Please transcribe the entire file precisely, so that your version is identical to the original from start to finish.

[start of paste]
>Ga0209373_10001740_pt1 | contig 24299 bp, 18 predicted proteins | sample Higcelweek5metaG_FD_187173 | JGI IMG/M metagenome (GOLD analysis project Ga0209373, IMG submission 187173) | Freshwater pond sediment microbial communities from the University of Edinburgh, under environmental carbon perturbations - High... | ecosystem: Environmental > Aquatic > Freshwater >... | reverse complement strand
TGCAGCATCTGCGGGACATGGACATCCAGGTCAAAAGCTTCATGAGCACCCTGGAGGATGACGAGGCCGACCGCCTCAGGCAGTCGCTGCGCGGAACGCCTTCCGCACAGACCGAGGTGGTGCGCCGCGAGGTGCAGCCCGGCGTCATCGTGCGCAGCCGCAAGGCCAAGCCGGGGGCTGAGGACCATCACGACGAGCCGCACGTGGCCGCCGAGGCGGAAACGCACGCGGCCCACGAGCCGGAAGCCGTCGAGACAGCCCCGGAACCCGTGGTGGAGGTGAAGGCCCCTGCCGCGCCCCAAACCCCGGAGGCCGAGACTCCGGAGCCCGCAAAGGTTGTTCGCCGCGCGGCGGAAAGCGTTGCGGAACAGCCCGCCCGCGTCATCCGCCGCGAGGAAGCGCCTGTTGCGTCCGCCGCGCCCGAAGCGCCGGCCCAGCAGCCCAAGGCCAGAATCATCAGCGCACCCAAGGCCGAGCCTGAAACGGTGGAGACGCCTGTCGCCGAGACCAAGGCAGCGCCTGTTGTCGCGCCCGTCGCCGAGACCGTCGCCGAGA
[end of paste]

>Ga0209373_10001740_pt1 | contig 24299 bp, 18 predicted proteins | sample Higcelweek5metaG_FD_187173 | JGI IMG/M metagenome (GOLD analysis project Ga0209373, IMG submission 187173) | Freshwater pond sediment microbial communities from the University of Edinburgh, under environmental carbon perturbations - High... | ecosystem: Environmental > Aquatic > Freshwater >... | reverse complement strand
TGCAGCATCTGCGGGACATGGACATCCAGGTCAAAAGCTTCATGAGCACCCTGGAGGATGACGAGGCCGACCGCCTCAGGCAGTCGCTGCGCGGAACGCCTTCCGCACAGACCGAGGTGGTGCGCCGCGAGGTGCAGCCCGGCGTCATCGTGCGCAGCCGCAAGGCCAAGCCGGGGGCTGAGGACCATCACGACGAGCCGCACGTGGCCGCCGAGGCGGAAACGCACGCGGCCCACGAGCCGGAAGCCGTCGAGACAGCCCCGGAACCCGTGGTGGAGGTGAAGGCCCCTGCCGCGCCCCAAACCCCGGAGGCCGAGACTCCGGAGCCCGCAAAGGTTGTTCGCCGCGCGGCGGAAAGCGTTGCGGAACAGCCCGCCCGCGTCATCCGCCGCGAGGAAGCGCCTGTTGCGTCCGCCGCGCCCGAAGCGCCGGCCCAGCAGCCCAAGGCCAGAATCATCAGCGCACCCAAGGCCGAGCCTGAAACGGTGGAGACGCCTGTCGCCGAGACCAAGGCAGCGCCTGTTGTCGCGCCCGTCGCCGAGACCGTCGCCGAGA